Lisa Davis: Critters come crawling out in the country
Oct 27, 2013 | 1349 views |  0 comments | 21 21 recommendations | email to a friend | print
It was a misty, moisty morning. The fog had settled in droplets on the spider webs. There were dozens of them suddenly visible on the ground under the trees, evidence of grass spiders. Along the ridge, a half a dozen giant webs, spun by black and yellow garden spiders, sparkled in the sunlight.

Certain members of the family freaked out at this sight, but not me. I love spiders.

Since we moved to a house in the woods two months ago, I have been in critter high cotton.

Sometimes I will find little green anole lizards on my screen porch. I caught one once and watched it turn from green to brown and back again. You’re supposed to be able to hypnotize them by rubbing their bellies, which I will try the next time I catch one.

I have spotted several varieties of fuzzy caterpillars, but I don’t know what they are so I’m not touching them.

My children do not share my appreciation for creepy-crawly things. You should have heard the scream when my teenage daughter almost touched a tiny tree frog that had been hiding on top of the water hose.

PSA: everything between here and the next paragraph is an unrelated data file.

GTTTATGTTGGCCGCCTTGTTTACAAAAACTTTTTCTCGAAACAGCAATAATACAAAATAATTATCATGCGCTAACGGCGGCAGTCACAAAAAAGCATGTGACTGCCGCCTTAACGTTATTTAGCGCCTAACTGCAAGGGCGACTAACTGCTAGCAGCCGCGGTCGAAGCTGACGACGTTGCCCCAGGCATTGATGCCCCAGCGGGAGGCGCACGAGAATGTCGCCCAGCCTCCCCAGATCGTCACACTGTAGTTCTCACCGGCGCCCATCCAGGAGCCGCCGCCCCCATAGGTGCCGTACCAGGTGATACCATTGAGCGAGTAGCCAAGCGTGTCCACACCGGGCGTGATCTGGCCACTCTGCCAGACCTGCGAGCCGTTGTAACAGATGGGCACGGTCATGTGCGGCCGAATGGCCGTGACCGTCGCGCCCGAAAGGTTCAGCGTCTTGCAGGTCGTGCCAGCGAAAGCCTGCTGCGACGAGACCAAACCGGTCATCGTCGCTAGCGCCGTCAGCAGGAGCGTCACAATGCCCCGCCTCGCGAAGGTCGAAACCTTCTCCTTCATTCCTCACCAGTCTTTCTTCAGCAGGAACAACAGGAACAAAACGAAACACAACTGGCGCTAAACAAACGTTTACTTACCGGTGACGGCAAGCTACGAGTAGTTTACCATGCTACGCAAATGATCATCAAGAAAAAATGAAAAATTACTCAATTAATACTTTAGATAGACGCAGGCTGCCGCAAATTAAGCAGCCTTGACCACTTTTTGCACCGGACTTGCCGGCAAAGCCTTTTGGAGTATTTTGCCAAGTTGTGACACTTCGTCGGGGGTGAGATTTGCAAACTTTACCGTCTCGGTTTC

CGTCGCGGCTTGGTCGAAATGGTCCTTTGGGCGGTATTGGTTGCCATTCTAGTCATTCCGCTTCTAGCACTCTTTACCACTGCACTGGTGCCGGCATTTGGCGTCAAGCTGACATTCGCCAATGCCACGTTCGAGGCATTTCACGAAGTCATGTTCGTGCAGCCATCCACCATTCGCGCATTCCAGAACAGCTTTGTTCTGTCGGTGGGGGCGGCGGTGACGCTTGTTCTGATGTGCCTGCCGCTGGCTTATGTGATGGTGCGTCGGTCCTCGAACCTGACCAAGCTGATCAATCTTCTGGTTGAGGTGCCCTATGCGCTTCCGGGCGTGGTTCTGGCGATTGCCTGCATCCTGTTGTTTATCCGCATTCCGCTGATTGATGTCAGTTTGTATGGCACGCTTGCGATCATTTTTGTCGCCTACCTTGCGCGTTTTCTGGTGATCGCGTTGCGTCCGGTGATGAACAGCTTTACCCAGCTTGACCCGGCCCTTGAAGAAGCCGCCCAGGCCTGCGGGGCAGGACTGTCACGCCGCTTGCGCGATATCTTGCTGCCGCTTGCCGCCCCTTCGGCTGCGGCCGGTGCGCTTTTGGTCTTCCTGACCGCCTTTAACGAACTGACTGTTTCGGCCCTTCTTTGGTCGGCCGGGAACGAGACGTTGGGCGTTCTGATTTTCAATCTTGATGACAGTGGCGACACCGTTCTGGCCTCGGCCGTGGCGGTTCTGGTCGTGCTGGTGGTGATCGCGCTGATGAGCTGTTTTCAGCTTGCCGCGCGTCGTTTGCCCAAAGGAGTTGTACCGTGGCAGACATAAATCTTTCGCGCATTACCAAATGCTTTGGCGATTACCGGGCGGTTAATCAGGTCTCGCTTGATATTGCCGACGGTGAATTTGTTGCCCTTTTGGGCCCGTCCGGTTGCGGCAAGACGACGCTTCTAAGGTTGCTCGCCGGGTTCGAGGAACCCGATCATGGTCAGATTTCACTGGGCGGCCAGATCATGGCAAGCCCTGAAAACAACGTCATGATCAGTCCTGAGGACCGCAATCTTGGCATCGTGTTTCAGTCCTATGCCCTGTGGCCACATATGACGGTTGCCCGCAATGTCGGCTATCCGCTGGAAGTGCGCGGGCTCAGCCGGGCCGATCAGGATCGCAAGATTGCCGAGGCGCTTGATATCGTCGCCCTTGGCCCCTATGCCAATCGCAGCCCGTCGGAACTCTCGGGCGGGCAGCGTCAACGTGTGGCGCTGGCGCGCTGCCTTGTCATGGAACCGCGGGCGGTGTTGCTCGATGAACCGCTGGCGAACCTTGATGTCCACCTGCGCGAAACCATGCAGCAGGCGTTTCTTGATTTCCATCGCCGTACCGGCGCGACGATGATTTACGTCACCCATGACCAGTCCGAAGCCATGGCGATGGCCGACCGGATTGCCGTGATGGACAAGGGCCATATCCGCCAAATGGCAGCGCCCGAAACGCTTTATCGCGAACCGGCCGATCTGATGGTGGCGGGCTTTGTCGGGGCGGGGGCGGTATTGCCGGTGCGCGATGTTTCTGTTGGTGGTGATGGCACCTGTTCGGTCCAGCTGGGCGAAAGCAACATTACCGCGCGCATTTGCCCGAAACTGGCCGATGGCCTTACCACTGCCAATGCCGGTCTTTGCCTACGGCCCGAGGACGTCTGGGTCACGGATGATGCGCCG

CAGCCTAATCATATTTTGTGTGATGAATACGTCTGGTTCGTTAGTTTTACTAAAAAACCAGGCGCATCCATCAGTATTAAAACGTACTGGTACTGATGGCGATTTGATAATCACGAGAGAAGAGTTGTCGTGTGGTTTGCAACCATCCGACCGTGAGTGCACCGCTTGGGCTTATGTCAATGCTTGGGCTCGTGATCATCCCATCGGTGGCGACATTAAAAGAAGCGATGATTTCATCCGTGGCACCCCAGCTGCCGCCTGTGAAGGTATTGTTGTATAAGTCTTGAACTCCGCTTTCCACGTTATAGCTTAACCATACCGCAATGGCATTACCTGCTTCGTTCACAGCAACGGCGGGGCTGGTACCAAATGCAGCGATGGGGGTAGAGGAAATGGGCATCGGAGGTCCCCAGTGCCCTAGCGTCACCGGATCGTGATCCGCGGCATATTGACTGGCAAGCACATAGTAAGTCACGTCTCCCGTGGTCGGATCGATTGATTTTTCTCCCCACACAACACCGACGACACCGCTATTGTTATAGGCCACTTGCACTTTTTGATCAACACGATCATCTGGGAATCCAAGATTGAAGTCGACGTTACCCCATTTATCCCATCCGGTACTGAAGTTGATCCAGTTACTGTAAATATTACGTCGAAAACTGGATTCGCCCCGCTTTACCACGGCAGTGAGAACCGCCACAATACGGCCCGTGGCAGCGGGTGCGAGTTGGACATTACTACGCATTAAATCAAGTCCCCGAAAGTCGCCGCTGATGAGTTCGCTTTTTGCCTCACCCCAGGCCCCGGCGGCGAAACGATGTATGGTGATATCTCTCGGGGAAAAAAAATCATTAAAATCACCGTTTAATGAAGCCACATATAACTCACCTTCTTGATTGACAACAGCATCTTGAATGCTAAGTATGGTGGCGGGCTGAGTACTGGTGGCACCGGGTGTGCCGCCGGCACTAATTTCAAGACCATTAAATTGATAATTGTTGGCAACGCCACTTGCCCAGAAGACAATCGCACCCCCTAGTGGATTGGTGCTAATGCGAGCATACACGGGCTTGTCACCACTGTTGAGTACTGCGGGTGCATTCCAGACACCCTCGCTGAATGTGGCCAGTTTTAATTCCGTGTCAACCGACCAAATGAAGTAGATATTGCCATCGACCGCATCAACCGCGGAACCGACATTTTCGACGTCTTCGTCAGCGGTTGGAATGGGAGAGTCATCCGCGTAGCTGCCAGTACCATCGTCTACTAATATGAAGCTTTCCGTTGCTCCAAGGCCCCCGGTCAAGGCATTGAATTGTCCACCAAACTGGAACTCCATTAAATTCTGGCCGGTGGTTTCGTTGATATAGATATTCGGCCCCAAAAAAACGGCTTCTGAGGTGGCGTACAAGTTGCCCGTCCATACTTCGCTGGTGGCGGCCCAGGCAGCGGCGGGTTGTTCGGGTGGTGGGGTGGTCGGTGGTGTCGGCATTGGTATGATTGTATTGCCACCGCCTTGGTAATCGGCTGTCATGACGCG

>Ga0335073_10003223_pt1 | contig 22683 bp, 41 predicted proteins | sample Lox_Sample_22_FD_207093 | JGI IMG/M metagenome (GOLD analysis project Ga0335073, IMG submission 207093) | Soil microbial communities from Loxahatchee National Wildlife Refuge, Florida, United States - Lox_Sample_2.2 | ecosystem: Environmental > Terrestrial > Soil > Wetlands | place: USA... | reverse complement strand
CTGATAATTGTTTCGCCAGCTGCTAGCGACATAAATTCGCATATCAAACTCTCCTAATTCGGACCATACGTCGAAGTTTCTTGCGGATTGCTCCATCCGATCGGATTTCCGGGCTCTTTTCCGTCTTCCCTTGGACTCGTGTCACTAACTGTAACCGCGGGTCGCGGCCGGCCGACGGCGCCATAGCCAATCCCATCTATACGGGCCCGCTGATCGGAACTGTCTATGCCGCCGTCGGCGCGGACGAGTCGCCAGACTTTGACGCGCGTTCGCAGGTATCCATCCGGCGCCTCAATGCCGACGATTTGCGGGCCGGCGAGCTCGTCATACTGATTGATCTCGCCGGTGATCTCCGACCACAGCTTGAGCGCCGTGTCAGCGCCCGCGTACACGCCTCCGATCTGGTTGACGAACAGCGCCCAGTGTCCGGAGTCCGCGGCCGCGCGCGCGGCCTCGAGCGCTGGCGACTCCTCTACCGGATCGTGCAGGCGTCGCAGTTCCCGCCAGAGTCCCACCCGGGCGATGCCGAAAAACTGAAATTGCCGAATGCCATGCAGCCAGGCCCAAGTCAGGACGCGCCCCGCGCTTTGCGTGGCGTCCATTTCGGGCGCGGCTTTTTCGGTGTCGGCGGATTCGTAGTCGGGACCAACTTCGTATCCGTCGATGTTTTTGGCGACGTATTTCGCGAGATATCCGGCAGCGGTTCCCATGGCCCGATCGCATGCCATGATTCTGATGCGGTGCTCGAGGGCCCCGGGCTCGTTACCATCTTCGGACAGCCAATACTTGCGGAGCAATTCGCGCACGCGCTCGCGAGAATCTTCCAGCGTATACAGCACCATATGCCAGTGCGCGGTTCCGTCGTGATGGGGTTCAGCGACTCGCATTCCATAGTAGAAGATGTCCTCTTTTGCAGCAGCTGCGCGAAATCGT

The dog appreciates living in the woods. She has shown up at the back door twice already with a dead squirrel dangling from her mouth. She is so proud of herself, and yet I cannot share her enthusiasm.

One day, I spotted the big yellow lab from next door trotting along with a rabbit dangling from her mouth.

Driving home late one night, I had to stop to let two deer cross the road.

I’ve heard that there used to be a family of foxes in the neighborhood, until the coyotes got them a year or so ago.

So far, the critters I have encountered have been relatively benign. It wasn’t always that way the last time we had a house in the woods. Once, when the kids were very small, a rabid skunk wandered into our back yard. My husband could tell it was rabid because it was bobbing and weaving and out in broad daylight. He ushered the kids back into the house and armed himself with the closest thing at hand: a bottle rocket left over from the Fourth of July.

He lit that thing up and shot fireballs at the skunk. One of them bit him directly in the buttocks.

It was my mama who taught me how to deal with snakes in the yard: Leave the good snakes alone, but if it’s a copperhead, chop off its head with a hoe.

The first time I encountered a snake near the house, I didn’t have a hoe. Instead, I grabbed the closest thing at hand: a croquet mallet that my son had left laying in the yard.

My son was 2 at the time, and one of his favorite things to do was pound on an old tree stump with a croquet mallet.

You can kill a snake with a croquet mallet. Just not as cleanly as with a hoe.

And that’s all I have to say about that.

Contact Lisa Davis at
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